To date this year, 158 mosquito samples and four birds have tested positive for West Nile virus. No humans or horses have tested positive for West Nile virus in Suffolk County this year, according to county officials.
West Nile virus, first detected in birds and mosquito samples in Suffolk County in 1999 and again yearly through 2012, is transmitted to humans by the bite of an infected mosquito.
“The confirmation of West Nile virus in a mosquito pool indicates that the virus is actively circulating within the mosquito population,” said Dr. Tomarken. “While there is no cause for alarm, we urge residents to cooperate with us in our efforts to contain the spread of the virus which can be debilitating to humans.”
To reduce the mosquito population around homes, residents are urged to eliminate stagnant water where mosquitoes breed by disposing of tin cans, plastic containers, ceramic pots or similar water-holding containers, removing all discarded tires on property, ensuring roof gutters drain properly, and cleaning clogged gutters.
In addition, plastic wading pools and wheelbarrows should be turned over when not in use, birdbath water should be changed, vegetation and debris should be cleaned from the edges of ponds, shrubs and grass should be trimmed, pools, saunas and hot tubs should be cleaned and chlorinated, and water should be drained from pool covers.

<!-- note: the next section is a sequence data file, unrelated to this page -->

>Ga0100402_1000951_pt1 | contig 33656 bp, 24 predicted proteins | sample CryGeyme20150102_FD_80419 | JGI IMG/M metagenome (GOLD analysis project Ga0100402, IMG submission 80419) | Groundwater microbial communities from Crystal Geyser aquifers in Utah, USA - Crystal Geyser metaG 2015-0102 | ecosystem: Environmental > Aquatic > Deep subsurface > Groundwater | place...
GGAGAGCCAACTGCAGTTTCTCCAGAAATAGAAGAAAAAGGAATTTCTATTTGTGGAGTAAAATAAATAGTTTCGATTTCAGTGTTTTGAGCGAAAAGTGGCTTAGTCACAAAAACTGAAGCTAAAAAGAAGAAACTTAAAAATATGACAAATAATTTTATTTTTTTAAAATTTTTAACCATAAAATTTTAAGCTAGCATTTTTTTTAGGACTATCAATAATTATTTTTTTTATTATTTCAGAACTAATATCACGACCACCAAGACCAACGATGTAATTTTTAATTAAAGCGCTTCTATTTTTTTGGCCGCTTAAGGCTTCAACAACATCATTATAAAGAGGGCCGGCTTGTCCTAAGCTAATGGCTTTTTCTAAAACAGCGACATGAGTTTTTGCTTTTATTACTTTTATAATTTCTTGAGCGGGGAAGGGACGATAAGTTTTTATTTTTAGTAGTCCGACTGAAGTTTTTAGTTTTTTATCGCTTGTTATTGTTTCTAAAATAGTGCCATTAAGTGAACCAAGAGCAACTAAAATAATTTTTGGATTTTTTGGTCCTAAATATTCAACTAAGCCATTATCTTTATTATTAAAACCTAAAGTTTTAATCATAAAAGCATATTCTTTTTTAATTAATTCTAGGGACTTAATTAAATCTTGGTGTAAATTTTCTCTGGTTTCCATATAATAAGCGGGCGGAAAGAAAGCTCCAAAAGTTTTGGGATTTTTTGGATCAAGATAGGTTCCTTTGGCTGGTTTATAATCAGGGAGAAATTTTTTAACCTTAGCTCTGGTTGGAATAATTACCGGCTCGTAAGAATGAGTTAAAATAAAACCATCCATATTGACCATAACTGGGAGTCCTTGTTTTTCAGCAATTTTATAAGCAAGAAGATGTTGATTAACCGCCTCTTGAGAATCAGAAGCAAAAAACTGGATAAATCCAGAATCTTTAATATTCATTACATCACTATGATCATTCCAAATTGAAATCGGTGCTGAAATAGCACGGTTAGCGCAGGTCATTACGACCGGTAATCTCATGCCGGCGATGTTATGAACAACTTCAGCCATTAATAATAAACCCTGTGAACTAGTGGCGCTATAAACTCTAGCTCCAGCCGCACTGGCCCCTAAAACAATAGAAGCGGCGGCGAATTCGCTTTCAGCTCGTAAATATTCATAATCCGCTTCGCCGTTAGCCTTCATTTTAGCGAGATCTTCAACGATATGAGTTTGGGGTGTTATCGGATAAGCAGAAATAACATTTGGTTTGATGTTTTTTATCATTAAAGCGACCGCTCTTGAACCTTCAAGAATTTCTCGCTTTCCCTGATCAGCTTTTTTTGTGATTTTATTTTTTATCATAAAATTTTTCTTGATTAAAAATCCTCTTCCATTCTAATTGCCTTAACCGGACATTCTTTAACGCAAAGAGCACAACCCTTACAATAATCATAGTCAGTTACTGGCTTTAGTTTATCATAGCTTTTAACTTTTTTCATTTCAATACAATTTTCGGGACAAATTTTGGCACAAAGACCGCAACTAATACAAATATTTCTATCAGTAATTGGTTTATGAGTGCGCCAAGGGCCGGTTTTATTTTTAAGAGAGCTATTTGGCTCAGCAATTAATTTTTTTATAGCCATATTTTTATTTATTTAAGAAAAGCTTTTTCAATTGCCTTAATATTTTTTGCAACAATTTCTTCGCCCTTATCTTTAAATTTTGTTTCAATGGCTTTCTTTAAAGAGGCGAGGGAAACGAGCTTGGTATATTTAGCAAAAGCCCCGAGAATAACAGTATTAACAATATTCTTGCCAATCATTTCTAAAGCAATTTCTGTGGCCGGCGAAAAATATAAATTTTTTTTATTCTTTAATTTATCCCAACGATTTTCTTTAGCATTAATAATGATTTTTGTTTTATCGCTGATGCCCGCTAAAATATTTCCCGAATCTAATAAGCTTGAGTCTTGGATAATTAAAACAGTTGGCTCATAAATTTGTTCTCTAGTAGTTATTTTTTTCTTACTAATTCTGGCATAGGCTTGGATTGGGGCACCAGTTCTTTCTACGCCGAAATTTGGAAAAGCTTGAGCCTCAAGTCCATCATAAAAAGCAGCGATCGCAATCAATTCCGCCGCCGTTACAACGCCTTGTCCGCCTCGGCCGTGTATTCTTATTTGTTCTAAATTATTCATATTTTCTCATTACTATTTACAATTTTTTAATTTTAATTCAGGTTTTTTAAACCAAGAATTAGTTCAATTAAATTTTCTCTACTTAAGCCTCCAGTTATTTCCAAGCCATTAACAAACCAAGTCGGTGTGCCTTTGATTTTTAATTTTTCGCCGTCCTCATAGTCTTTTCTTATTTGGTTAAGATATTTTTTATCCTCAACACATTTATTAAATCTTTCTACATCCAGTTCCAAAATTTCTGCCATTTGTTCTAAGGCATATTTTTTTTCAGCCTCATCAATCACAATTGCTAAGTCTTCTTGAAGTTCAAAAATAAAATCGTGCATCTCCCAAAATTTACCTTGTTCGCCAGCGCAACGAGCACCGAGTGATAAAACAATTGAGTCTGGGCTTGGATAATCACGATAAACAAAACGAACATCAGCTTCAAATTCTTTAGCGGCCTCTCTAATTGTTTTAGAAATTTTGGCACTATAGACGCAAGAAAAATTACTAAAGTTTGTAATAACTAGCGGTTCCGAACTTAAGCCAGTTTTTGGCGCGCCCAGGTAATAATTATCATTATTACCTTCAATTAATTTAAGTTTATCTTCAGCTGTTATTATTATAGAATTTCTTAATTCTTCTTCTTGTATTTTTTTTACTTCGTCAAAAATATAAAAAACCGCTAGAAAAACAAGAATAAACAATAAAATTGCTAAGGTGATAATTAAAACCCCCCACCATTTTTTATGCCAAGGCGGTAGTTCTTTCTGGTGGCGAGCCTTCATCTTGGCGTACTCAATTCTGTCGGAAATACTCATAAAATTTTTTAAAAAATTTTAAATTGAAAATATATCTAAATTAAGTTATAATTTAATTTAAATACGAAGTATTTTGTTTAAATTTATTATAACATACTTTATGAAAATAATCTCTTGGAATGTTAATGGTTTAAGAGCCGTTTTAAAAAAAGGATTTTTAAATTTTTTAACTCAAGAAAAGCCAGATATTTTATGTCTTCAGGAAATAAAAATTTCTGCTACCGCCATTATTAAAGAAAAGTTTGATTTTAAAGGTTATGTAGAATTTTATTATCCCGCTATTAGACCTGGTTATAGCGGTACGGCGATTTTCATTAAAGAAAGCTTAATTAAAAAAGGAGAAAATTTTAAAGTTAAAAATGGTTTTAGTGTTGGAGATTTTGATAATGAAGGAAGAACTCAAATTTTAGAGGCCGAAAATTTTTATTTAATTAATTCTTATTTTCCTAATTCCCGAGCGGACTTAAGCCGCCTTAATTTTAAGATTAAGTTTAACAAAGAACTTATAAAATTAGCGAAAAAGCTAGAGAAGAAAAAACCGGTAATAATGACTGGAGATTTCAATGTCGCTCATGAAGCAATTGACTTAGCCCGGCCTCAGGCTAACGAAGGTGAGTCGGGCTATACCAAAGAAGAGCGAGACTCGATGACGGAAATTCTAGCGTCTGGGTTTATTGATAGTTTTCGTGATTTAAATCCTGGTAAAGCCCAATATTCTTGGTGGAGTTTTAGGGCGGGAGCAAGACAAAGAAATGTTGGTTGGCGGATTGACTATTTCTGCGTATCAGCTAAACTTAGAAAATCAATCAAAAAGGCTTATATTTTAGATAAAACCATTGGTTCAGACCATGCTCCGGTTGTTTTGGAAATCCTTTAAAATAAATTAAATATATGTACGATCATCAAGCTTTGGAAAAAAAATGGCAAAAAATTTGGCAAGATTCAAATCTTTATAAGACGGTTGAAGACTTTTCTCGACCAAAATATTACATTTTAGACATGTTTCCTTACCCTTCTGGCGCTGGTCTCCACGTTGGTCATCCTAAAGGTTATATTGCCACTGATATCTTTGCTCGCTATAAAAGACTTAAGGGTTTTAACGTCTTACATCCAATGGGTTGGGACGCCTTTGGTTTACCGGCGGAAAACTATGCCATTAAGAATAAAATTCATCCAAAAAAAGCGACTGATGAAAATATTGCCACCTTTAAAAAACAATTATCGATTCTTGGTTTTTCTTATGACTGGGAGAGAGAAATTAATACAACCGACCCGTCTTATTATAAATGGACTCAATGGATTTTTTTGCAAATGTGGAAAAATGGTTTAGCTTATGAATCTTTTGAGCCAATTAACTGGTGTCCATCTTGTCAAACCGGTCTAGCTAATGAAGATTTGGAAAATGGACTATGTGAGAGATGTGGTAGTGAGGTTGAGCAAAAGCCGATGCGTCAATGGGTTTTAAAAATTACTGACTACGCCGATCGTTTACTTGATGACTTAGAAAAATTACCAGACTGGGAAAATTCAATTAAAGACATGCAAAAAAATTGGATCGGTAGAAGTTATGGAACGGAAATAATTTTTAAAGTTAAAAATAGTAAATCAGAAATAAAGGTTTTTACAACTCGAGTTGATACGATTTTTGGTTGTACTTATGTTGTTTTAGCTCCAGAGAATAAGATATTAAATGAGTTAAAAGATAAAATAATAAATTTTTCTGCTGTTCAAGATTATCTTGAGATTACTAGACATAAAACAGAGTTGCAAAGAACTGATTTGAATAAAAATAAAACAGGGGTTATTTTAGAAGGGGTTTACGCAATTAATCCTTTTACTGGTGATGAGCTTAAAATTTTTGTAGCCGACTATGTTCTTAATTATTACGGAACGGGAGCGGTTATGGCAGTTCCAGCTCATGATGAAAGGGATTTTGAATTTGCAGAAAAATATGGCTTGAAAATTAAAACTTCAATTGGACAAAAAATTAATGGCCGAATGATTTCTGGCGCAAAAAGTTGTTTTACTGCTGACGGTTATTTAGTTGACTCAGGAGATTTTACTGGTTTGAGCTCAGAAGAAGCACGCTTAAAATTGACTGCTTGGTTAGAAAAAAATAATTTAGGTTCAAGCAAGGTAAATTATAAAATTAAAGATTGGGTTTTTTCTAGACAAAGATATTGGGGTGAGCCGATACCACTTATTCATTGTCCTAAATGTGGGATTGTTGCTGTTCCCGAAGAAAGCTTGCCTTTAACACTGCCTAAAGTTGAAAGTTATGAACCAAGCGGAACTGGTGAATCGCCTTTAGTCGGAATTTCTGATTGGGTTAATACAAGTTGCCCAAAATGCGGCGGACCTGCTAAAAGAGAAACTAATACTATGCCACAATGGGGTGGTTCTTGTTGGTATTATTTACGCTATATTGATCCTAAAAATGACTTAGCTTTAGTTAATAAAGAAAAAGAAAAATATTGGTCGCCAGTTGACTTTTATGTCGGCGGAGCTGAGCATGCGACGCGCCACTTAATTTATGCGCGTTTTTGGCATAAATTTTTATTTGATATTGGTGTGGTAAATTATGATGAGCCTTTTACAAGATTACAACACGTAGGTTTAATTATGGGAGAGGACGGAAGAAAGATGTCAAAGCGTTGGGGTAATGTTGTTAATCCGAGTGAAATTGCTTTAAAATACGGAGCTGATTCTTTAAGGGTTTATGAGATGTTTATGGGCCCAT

Although, according to Dr. Tomarken, most individuals infected with West Nile virus will experience mild or no symptoms, some can develop severe symptoms including high fever, headache, neck stiffness, stupor, disorientation, coma, tremors, convulsions, muscle weakness, vision loss, numbness and paralysis.
The symptoms may last several weeks, and neurological effects may be permanent. Individuals who are most at risk are those 50 years of age or older or those with compromised immune systems; they are urged to take precautions to avoid being bitten by mosquitoes.
To avoid mosquito bites, residents are advised to minimize outdoor activities between dusk and dawn, wear shoes and socks, long pants and long-sleeved shirts when outdoors for long periods of time, or when mosquitoes are more active, use mosquito repellent when outdoors, and make sure all windows and doors have screens, and that all screens are in good shape.
Dead birds found on area properties may indicate the presence of West Nile virus in the area. To report dead birds, call the West Nile virus hotline in Suffolk County at 631-787-2200 from 9 a.m. to 4 p.m., Monday through Friday.
To report mosquito problems or stagnant pools of water, call the Department of Public Works’ Vector Control Division at 631-852-4270.
For medical questions related to West Nile virus, call 631-854-0333.
In early September, another sample of West Nile virus was found in Aquebogue, the Suffolk County Department of Health Services said.